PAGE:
8. As a gesture of goodwill, the publication offered the complainant the opportunity to publish their concerns as a Letter to the Editor, and to publish a clarification on the point relating to the comparison to the Prime Minister’s salary. This was declined.
Relevant Code Provisions
9. Clause 1 (Accuracy)
i) The Press must take care not to publish inaccurate, misleading or distorted information or images, including headlines not supported by the text.
ii) A significant inaccuracy, misleading statement or distortion must be corrected, promptly and with due prominence, and — where appropriate — an apology published. In cases involving IPSO, due prominence should be as required by the regulator.
iii) A fair opportunity to reply to significant inaccuracies should be given, when reasonably called for.
iv) The Press, while free to editorialise and campaign, must distinguish clearly between comment, conjecture and fact.
Findings of the Committee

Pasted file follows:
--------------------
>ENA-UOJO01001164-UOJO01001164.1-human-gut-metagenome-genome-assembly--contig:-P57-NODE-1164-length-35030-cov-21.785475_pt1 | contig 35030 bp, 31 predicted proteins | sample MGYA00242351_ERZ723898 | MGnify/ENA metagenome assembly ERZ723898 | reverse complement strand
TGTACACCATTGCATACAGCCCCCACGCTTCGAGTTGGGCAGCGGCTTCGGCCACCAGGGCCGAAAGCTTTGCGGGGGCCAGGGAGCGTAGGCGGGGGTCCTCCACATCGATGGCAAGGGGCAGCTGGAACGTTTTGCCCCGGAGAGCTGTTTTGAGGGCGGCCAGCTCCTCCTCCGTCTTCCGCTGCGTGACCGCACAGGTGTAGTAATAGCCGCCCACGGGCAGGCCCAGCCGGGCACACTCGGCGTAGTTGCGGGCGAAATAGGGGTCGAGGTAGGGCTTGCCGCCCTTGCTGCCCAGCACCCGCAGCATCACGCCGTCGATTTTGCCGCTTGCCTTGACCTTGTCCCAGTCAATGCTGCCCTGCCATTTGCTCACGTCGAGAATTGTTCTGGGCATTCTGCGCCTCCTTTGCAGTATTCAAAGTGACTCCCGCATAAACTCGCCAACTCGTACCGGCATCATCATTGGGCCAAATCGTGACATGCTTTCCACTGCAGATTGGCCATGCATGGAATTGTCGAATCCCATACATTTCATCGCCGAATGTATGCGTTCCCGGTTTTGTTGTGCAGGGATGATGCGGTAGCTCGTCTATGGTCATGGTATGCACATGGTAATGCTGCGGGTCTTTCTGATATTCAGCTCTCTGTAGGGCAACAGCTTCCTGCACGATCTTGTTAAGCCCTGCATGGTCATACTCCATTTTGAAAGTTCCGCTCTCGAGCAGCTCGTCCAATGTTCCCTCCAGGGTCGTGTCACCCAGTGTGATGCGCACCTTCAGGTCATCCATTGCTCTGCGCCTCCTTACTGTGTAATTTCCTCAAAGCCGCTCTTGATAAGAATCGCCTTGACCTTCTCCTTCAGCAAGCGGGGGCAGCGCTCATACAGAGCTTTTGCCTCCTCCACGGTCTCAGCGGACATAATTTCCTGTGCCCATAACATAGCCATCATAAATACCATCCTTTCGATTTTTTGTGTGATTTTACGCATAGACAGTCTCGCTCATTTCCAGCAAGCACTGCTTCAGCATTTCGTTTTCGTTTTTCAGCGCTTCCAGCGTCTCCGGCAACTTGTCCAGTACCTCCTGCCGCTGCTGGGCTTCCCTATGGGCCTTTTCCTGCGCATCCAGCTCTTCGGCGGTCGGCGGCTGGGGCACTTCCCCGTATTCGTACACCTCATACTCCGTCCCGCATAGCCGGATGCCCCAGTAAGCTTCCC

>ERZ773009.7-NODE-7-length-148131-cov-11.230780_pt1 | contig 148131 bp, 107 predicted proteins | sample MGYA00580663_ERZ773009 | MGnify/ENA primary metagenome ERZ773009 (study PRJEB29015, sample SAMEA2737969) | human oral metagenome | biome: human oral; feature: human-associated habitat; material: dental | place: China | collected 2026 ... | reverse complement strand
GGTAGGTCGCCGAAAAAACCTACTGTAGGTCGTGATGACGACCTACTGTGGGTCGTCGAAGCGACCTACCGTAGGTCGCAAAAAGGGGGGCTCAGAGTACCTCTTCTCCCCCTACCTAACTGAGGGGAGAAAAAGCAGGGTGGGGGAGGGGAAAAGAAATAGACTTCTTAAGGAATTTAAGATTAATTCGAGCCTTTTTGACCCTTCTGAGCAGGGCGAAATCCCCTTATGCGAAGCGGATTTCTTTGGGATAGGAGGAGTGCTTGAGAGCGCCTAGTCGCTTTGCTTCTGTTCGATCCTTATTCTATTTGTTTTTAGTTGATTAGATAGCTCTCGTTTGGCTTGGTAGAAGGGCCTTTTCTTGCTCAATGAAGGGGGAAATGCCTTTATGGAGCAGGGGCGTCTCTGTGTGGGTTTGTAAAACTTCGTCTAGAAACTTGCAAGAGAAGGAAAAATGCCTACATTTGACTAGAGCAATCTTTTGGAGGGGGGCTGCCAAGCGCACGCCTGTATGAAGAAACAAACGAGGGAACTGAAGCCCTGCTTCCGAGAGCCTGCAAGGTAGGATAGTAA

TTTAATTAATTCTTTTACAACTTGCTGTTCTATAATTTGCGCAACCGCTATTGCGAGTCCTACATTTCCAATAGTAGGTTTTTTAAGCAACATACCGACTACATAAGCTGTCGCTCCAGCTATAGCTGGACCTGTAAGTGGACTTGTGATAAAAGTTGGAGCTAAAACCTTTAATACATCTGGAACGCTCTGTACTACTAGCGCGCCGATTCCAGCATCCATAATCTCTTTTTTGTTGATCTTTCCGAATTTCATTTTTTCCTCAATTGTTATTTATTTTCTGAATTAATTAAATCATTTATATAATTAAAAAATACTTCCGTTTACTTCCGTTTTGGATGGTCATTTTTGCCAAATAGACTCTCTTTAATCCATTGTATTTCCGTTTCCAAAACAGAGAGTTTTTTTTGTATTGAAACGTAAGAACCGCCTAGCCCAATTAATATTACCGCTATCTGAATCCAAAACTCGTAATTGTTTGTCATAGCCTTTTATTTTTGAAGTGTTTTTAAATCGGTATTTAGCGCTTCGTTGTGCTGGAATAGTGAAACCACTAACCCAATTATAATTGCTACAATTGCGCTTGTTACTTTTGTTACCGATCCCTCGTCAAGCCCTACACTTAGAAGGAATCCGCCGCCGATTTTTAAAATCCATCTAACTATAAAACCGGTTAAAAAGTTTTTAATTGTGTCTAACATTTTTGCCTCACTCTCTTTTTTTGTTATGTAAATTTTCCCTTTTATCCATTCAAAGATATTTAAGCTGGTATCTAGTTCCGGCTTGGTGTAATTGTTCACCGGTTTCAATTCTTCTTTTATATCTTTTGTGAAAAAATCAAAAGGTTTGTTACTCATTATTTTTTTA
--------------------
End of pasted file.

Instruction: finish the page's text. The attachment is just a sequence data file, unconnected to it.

10. The article reported on the level of NHS funding which was paid to dentists in Scotland in 2017/2018. The sums paid to the dentists, as reported in the article, were not in dispute; the question for the Committee was whether the publication had published inaccurate, misleading or distorted information by the way in which the NHS data had been presented in the article and, if so, whether this was significant so as to require correction. The Committee acknowledged that the references in the article to “earnings” and money being “pocketed” were potentially ambiguous; however, any ambiguity was clarified by references to the income being “gross” and by the article making clear that costs would need to be met from the sums received, including rents and salaries. The reference to the Prime Minister’s salary was made immediately following the reference to the “gross” income which Mr Miller had received; readers would understand that a direct comparison was not being made. There was no failure to take care over the presentation of the NHS data and no significant inaccuracy which required correction. It was clear from the telephone records and notes provided by the reporter that there was an attempt to contact Mr Mahesh, and so there was no inaccuracy in reporting that “he could not be reached”. There was no breach of Clause 1 on either of these points.